HolleyGarden said...

Good information about the Monarchs. I wonder if the butterflies that are blown off course will hook up and the Monarch population will increase there. Wouldn't that be wonderful!

Becc said...

Very interesting!

gardenwalkgardentalk.com said...

I did not ever hear of Monarchs getting that far off course. Interesting. I love asters and so do many insects. The butterflies especially, Monarchs too. I grow three varieties plus let the wild ones in the garden in late Summer. Too bad about your greenhouse in pieces.

b-a-g said...

Woke up in the middle of the night realising that 1/3 x 1/3 x 1/3 = 1/27.

Andrea said...

Hi b-a-g, (it is difficult to type your name, but i have been doing it for a long time just to say Hi, haha!). Your asters are so beautiful esp that first 2 photos. May i know the size of its diameter? We have asters here but so different and very small compared to that. We just normally utilize our asters as fillers in arrangements.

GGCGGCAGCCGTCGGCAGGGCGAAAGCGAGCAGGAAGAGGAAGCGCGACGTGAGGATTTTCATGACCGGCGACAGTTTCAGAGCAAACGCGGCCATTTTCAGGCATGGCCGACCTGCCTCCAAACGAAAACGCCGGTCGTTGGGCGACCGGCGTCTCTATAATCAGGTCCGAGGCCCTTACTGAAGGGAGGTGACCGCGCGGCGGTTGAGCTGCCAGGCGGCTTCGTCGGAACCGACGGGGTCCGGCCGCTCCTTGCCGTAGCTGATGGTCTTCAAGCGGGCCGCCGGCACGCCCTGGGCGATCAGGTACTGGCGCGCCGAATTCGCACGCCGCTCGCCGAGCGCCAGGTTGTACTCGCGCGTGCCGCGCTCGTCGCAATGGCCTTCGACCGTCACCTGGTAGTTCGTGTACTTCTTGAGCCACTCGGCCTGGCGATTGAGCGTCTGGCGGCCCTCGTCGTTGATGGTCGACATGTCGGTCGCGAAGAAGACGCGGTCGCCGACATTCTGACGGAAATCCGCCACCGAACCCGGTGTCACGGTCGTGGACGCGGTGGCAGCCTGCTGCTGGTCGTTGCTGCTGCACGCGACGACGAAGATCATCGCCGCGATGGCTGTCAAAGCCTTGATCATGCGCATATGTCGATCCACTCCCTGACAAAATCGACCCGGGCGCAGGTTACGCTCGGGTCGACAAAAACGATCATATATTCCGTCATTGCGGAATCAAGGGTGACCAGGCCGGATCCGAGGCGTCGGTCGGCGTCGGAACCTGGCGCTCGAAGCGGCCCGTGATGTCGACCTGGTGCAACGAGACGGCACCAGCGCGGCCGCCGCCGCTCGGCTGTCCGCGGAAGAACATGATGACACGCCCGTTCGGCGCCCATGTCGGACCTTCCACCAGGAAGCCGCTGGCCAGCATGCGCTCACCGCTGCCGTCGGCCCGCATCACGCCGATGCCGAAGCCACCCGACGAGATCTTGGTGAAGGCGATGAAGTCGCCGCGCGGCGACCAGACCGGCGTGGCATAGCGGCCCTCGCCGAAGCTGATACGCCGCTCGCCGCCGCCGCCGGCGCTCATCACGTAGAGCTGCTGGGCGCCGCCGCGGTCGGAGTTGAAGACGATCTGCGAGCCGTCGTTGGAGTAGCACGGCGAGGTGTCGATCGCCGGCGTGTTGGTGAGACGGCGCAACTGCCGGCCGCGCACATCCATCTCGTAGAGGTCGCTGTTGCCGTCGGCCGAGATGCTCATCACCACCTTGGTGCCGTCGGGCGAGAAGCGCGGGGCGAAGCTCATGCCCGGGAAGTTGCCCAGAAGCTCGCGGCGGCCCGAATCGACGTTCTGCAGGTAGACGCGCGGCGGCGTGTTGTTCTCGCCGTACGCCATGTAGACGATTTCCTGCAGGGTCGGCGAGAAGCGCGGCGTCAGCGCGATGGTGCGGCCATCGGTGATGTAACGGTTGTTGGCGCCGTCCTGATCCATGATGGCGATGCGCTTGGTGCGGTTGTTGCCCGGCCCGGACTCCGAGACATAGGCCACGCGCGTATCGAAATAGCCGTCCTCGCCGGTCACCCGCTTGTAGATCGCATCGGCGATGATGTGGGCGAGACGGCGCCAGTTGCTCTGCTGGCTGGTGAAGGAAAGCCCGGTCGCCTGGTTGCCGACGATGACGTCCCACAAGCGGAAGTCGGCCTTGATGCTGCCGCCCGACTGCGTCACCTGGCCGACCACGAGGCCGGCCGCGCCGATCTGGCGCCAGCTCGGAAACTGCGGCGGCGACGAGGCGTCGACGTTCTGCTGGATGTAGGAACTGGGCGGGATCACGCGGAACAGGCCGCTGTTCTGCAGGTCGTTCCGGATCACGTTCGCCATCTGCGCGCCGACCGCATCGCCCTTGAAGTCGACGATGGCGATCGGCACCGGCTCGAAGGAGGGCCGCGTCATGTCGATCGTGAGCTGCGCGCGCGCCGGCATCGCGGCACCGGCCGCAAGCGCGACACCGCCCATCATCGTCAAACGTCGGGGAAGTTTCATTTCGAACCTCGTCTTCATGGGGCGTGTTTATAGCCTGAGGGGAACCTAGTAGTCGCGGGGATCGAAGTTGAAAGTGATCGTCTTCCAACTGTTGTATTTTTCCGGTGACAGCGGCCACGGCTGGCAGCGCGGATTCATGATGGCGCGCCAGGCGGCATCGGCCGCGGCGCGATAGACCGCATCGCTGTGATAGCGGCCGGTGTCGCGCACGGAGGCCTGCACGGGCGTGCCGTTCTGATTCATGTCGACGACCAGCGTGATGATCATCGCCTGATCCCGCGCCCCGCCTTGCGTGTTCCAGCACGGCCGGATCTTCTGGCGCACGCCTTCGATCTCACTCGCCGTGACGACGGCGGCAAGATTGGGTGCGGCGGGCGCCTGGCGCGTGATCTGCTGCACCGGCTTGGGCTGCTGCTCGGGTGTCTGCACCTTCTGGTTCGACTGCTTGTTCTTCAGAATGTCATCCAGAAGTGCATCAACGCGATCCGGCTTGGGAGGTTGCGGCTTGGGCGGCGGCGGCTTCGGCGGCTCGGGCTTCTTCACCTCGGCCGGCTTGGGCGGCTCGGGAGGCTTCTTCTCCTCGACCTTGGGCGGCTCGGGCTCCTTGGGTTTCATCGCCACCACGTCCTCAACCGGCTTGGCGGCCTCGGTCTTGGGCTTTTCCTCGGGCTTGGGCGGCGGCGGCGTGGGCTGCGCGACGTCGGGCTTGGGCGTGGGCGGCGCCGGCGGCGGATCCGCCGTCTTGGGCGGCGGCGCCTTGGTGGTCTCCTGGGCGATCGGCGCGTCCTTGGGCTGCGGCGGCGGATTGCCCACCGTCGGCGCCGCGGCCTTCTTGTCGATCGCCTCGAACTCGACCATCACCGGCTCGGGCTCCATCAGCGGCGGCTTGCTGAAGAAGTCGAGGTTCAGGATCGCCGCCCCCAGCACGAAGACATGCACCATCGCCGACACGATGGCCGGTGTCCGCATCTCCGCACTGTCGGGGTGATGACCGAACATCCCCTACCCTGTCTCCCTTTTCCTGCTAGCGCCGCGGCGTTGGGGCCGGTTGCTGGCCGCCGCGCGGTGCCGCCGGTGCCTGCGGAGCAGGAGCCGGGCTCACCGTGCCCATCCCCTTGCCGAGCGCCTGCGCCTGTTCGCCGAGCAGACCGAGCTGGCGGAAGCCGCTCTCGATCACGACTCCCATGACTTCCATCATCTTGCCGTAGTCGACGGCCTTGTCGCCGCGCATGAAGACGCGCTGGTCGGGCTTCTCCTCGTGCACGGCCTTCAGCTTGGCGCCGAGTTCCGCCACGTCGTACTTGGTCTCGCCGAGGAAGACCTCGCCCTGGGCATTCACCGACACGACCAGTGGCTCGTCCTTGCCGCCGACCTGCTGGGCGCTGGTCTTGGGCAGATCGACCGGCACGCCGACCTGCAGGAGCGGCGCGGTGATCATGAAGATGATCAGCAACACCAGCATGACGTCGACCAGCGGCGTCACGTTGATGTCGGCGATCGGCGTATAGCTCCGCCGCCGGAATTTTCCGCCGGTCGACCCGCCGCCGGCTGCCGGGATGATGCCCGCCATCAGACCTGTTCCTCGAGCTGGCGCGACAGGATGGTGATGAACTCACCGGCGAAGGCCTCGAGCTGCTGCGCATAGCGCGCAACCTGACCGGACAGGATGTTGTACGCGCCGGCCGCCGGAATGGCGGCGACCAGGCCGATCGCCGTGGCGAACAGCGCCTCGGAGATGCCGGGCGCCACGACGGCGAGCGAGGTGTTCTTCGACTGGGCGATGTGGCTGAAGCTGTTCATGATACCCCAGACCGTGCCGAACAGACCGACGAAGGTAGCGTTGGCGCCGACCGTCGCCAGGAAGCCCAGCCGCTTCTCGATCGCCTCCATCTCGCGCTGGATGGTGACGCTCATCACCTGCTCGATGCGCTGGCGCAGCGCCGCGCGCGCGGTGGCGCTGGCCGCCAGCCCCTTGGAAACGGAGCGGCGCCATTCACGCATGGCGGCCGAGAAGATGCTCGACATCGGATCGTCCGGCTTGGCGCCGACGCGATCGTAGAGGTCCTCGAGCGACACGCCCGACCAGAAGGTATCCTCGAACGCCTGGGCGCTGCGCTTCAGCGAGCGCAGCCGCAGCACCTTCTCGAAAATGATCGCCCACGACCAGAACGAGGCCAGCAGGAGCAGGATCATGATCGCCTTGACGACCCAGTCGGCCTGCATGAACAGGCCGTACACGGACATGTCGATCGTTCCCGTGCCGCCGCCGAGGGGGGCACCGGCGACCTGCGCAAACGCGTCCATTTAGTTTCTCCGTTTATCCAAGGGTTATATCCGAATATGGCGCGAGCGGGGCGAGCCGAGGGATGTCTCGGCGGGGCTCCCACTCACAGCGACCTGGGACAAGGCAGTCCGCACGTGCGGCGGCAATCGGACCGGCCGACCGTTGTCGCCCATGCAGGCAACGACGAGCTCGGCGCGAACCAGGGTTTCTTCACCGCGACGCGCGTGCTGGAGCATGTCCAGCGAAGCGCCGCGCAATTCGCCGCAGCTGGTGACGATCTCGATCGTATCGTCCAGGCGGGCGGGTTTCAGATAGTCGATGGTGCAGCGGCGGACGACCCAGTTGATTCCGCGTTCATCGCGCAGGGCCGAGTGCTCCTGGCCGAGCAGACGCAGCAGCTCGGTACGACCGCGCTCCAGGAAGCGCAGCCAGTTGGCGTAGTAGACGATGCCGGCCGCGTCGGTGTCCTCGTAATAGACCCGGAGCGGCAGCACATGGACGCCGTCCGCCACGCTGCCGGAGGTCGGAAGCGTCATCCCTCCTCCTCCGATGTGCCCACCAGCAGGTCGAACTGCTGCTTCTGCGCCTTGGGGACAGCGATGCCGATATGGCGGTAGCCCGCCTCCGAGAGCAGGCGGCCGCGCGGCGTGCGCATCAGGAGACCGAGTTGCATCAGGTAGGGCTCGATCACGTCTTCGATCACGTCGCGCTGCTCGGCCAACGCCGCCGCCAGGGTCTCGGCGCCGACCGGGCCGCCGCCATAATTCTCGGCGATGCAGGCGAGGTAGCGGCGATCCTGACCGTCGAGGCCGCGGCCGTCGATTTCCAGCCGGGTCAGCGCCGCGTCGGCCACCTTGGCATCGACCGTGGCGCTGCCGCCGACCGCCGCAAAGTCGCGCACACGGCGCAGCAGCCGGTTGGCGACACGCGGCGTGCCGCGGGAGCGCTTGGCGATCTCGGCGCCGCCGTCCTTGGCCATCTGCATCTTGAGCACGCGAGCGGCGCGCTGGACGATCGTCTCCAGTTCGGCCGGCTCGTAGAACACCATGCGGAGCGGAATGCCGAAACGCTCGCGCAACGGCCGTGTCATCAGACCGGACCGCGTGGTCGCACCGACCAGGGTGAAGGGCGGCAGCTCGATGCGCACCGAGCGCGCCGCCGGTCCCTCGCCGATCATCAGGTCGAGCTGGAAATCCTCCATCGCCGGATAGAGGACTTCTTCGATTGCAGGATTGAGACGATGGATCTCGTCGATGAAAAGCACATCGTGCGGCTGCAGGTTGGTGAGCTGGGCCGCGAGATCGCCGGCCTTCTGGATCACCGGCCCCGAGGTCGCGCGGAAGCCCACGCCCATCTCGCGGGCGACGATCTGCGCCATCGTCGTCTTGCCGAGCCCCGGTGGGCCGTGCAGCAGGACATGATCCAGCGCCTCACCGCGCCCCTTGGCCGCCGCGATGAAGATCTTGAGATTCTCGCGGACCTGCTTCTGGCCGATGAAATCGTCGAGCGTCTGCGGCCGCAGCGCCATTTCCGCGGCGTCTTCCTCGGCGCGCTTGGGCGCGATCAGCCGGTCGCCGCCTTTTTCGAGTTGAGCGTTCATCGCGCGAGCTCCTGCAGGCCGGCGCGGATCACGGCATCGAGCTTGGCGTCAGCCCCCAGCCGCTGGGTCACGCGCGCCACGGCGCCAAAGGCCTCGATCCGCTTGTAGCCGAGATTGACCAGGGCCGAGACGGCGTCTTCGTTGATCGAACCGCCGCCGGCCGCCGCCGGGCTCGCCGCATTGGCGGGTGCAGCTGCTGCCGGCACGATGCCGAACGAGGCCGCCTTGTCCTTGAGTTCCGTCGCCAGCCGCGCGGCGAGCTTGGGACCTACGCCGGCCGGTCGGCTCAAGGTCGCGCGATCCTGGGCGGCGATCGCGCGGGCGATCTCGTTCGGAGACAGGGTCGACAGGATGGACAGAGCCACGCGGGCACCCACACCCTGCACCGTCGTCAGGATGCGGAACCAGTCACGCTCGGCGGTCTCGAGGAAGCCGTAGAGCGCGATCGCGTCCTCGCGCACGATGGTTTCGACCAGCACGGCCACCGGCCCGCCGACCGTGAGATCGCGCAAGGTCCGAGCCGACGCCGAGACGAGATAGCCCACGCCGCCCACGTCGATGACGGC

Alistair said...

b-a-g, we grew these double Asters in our very first garden. In fact I can be scarily precise about stuff like this when so little of real importance goes on in my head. It was early May of 1969, I prepared single rows and sowed various annual seeds. They all flowered in their neat rows and the multi coloured dwarf double Asters flowered in the last week of September, I never grew them again, dont know why. I think I prefer your single ones. It is said if you have a range of Lupins of all different colours and collect the seeds the resulting blooms will all be blue. Mind you, I have never actually tried it.